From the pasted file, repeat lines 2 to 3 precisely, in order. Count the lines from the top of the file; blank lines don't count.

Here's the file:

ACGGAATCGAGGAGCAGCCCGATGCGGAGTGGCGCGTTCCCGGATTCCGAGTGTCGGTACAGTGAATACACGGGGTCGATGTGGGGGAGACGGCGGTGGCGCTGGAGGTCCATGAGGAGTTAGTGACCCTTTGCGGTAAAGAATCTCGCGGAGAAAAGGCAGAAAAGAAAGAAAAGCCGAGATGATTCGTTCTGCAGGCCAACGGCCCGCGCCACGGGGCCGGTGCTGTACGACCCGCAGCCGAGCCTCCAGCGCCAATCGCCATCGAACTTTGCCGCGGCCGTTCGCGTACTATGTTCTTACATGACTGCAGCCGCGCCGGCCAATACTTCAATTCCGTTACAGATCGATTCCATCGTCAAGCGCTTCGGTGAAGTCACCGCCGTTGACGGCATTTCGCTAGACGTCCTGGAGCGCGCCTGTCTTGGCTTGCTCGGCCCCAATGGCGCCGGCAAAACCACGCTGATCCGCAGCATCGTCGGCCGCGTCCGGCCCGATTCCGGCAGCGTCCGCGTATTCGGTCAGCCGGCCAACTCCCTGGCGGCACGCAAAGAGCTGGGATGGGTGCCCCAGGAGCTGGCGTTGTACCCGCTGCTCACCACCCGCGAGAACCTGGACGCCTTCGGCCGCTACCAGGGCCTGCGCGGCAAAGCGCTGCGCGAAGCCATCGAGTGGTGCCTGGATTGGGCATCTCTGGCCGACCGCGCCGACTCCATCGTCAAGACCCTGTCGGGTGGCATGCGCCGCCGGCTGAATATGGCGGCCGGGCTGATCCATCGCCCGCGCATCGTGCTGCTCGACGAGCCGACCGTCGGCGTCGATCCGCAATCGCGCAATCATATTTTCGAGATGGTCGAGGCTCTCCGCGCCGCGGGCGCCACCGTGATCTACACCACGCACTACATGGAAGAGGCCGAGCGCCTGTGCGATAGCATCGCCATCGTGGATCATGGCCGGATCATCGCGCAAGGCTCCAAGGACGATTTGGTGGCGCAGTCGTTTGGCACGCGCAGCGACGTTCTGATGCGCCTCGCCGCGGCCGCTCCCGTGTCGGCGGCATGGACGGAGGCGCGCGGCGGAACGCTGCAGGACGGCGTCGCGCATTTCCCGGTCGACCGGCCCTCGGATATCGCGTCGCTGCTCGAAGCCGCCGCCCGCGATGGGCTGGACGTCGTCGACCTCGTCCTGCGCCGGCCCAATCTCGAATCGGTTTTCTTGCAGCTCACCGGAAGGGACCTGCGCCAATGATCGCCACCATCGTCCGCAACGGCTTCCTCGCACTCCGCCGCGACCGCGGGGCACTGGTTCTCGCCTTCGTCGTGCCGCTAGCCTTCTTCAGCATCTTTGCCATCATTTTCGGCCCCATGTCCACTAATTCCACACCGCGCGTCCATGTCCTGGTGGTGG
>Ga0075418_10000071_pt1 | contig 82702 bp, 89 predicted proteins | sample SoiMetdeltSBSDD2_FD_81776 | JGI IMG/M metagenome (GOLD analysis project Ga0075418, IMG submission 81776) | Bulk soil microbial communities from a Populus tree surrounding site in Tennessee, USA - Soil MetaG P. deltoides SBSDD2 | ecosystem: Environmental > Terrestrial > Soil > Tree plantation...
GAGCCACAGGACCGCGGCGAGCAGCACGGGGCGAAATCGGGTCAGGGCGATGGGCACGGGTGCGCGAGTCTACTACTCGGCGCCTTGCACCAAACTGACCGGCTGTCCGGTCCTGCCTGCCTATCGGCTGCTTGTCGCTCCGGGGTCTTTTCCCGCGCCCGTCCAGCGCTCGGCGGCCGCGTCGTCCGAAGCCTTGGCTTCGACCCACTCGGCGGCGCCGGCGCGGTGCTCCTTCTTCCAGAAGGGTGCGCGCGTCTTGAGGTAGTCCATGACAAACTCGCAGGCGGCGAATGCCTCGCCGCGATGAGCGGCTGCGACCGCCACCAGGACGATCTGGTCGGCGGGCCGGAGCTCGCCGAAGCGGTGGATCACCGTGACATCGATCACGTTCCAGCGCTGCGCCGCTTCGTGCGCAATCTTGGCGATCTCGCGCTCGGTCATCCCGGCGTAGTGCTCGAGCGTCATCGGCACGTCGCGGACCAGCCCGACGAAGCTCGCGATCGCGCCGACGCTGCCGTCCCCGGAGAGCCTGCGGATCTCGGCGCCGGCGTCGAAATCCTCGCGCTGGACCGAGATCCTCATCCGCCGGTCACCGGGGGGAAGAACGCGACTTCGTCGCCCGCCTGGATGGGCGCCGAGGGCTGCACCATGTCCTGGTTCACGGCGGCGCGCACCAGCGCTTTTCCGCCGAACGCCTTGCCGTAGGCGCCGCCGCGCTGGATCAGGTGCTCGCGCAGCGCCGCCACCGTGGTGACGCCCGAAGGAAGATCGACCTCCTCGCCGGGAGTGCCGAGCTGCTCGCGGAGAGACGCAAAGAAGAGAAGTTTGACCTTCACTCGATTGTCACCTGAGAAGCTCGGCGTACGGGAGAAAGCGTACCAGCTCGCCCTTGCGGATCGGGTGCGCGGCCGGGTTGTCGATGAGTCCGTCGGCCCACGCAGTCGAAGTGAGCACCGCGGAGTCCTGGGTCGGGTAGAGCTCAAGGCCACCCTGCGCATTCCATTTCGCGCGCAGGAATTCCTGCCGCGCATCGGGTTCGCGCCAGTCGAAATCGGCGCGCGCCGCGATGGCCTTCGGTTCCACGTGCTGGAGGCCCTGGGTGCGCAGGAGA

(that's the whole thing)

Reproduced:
>Ga0075418_10000071_pt1 | contig 82702 bp, 89 predicted proteins | sample SoiMetdeltSBSDD2_FD_81776 | JGI IMG/M metagenome (GOLD analysis project Ga0075418, IMG submission 81776) | Bulk soil microbial communities from a Populus tree surrounding site in Tennessee, USA - Soil MetaG P. deltoides SBSDD2 | ecosystem: Environmental > Terrestrial > Soil > Tree plantation...
GAGCCACAGGACCGCGGCGAGCAGCACGGGGCGAAATCGGGTCAGGGCGATGGGCACGGGTGCGCGAGTCTACTACTCGGCGCCTTGCACCAAACTGACCGGCTGTCCGGTCCTGCCTGCCTATCGGCTGCTTGTCGCTCCGGGGTCTTTTCCCGCGCCCGTCCAGCGCTCGGCGGCCGCGTCGTCCGAAGCCTTGGCTTCGACCCACTCGGCGGCGCCGGCGCGGTGCTCCTTCTTCCAGAAGGGTGCGCGCGTCTTGAGGTAGTCCATGACAAACTCGCAGGCGGCGAATGCCTCGCCGCGATGAGCGGCTGCGACCGCCACCAGGACGATCTGGTCGGCGGGCCGGAGCTCGCCGAAGCGGTGGATCACCGTGACATCGATCACGTTCCAGCGCTGCGCCGCTTCGTGCGCAATCTTGGCGATCTCGCGCTCGGTCATCCCGGCGTAGTGCTCGAGCGTCATCGGCACGTCGCGGACCAGCCCGACGAAGCTCGCGATCGCGCCGACGCTGCCGTCCCCGGAGAGCCTGCGGATCTCGGCGCCGGCGTCGAAATCCTCGCGCTGGACCGAGATCCTCATCCGCCGGTCACCGGGGGGAAGAACGCGACTTCGTCGCCCGCCTGGATGGGCGCCGAGGGCTGCACCATGTCCTGGTTCACGGCGGCGCGCACCAGCGCTTTTCCGCCGAACGCCTTGCCGTAGGCGCCGCCGCGCTGGATCAGGTGCTCGCGCAGCGCCGCCACCGTGGTGACGCCCGAAGGAAGATCGACCTCCTCGCCGGGAGTGCCGAGCTGCTCGCGGAGAGACGCAAAGAAGAGAAGTTTGACCTTCACTCGATTGTCACCTGAGAAGCTCGGCGTACGGGAGAAAGCGTACCAGCTCGCCCTTGCGGATCGGGTGCGCGGCCGGGTTGTCGATGAGTCCGTCGGCCCACGCAGTCGAAGTGAGCACCGCGGAGTCCTGGGTCGGGTAGAGCTCAAGGCCACCCTGCGCATTCCATTTCGCGCGCAGGAATTCCTGCCGCGCATCGGGTTCGCGCCAGTCGAAATCGGCGCGCGCCGCGATGGCCTTCGGTTCCACGTGCTGGAGGCCCTGGGTGCGCAGGAGA